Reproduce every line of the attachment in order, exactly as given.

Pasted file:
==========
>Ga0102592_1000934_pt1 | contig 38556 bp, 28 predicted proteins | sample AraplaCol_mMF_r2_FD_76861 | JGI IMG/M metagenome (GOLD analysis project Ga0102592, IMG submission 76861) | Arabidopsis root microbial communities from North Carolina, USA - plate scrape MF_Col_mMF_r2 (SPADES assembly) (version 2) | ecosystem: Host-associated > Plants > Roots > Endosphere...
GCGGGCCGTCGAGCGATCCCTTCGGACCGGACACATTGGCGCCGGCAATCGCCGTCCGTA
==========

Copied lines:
>Ga0102592_1000934_pt1 | contig 38556 bp, 28 predicted proteins | sample AraplaCol_mMF_r2_FD_76861 | JGI IMG/M metagenome (GOLD analysis project Ga0102592, IMG submission 76861) | Arabidopsis root microbial communities from North Carolina, USA - plate scrape MF_Col_mMF_r2 (SPADES assembly) (version 2) | ecosystem: Host-associated > Plants > Roots > Endosphere...
GCGGGCCGTCGAGCGATCCCTTCGGACCGGACACATTGGCGCCGGCAATCGCCGTCCGTA